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Fabulous Florrie Forde

At the Whanganui Regional Museum, a recent cataloguing project for the recorded music collection revealed some music hall treasures and raised some eyebrows. One such recording is the song Girls Study Your Cookery Books by Florrie Forde which contains the lyrics, “Every courtship from the kitchen / Always ought to start / They say that through man’s appetite / Is the way to reach his heart.” Sage advice.  So who was Florrie Forde?

1. Girls Study your Cookery Book

 The storage box which housed Florrie Forde’s cylinder recording of Girls Study Your Cookery Book. Ref: TH.3361

Florrie was born Flora May Augusta Flannagan on 16 August 1875 in Fitzroy, Victoria, Australia. She was the sixth of eight children born to Lott Flannagan and his wife Phoebe, who had two children from a previous marriage. Flora’s parents separated and her mother later married Thomas Ford, a theatre costumier, and they had another six children.

Flora and some of her siblings were sent to live in a convent but at the age of 16 she ran away to live with an aunt in Sydney. She altered the spelling of her name and made her first music hall appearances in 1892. Her efforts were well received with one reviewer stating her performance of the serious-comic song Yes, You Are was “a great attraction”.

Florrie loved the stage and took several dramatic roles but preferred pantomimes and audience interaction. She toured with Harry Rickard’s variety company and was encouraged by vaudeville star George Chirgwin, who invited her to tour with him in Britain.

She wanted to make it on her own, however, and at the age of 21 Florrie moved to London. She made her stage debut in August 1897, performing in three music halls on the same night: The South London Palace, The Pavilion, and The Oxford. She became an immediate star and was booked out by Moss & Thornton variety theatres for three years.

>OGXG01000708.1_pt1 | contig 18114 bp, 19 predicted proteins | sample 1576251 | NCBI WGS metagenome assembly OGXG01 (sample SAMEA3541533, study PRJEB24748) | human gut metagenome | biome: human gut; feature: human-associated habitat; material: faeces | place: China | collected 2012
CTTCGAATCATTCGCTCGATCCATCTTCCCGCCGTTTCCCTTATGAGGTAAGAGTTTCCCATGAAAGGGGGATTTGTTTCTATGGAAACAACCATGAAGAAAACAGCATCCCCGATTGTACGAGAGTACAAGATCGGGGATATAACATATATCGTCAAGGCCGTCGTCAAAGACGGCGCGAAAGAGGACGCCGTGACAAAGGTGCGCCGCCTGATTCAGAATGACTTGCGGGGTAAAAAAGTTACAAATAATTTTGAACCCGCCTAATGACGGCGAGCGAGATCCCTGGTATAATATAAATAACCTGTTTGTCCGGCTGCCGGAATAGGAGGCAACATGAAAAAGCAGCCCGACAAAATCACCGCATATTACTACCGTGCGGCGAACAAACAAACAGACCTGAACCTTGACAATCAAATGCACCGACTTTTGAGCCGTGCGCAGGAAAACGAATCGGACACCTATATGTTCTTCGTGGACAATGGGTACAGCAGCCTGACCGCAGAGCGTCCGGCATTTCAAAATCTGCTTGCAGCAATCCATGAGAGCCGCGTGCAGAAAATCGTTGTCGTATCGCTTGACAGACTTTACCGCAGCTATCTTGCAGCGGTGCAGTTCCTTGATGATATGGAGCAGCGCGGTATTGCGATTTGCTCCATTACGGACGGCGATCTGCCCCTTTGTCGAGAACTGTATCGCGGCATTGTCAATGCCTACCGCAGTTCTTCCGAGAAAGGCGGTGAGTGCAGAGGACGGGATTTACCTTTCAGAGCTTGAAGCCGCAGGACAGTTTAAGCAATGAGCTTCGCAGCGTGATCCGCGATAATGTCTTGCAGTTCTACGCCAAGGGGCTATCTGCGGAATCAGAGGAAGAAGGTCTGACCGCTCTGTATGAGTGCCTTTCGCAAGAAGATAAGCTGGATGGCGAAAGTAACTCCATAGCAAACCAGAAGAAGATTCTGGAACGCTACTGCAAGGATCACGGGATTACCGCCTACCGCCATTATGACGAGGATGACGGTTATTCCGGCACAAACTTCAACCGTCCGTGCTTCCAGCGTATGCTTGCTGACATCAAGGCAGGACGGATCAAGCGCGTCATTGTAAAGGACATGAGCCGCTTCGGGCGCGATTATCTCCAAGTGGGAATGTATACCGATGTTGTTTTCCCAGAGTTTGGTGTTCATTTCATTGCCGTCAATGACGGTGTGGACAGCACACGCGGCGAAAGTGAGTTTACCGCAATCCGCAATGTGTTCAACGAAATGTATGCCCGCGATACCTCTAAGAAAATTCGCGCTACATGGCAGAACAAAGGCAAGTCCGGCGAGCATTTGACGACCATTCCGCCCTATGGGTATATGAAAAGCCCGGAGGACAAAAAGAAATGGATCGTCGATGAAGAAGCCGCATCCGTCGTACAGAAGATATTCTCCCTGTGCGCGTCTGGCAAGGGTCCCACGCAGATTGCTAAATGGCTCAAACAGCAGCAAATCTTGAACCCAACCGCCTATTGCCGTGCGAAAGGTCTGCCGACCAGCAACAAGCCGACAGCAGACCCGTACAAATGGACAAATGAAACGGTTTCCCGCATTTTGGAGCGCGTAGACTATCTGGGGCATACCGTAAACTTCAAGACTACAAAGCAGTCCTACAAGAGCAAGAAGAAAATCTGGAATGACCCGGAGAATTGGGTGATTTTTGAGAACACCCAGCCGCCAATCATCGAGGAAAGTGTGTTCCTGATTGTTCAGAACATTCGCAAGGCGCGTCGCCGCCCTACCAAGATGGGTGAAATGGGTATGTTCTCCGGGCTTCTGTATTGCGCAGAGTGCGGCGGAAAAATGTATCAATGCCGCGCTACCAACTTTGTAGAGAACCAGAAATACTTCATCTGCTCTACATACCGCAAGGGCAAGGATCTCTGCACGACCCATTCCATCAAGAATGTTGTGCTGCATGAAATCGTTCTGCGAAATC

Music hall entertainment was at its peak and Florrie’s engaging stage presence and particular diction fitted in very. She specialised in songs that were partly serious and partly comedic and would invite her audiences to sing the catchy choruses with her, expertly calming them down before she moved on to her next piece.

2. Florrie Forde

Florrie Forde, early 2th century.  Image sourced under Creative Commons.

Florrie made her first recording in 1903. She recorded a total of 700 songs in between her stage appearances over the next three decades. She appeared in the first Royal Variety Performance in 1912, and during the height of her popularity in WWI, she made several popular recordings including It’s A Long Way To Tipperary and Pack Up Your Troubles In Your Old Kit Bag.

Known for her generosity as well as her great talent, she helped less successful performers, setting up her own travelling revue in the 1920s to launch new artists.

Florrie gave her last performance to patients at a naval hospital in Aberdeen on 18 April 1940, after which she collapsed and died of a cerebral haemorrhage, aged 64.

Someone in Whanganui’s past has been a fan of Florrie and left a number of her recordings to the Museum. As well as Girls Study Your Cookery Books, the Museum also holds copies of I Can’t Keep My Eyes Off the Girls, They Sang God Save The Queen, Are We Downhearted No-o-o?, and On The Banks Of The Rhine. Several of her recordings can be heard on YouTube.

 

Sandi Black is the Archivist at Whanganui Regional Museum.

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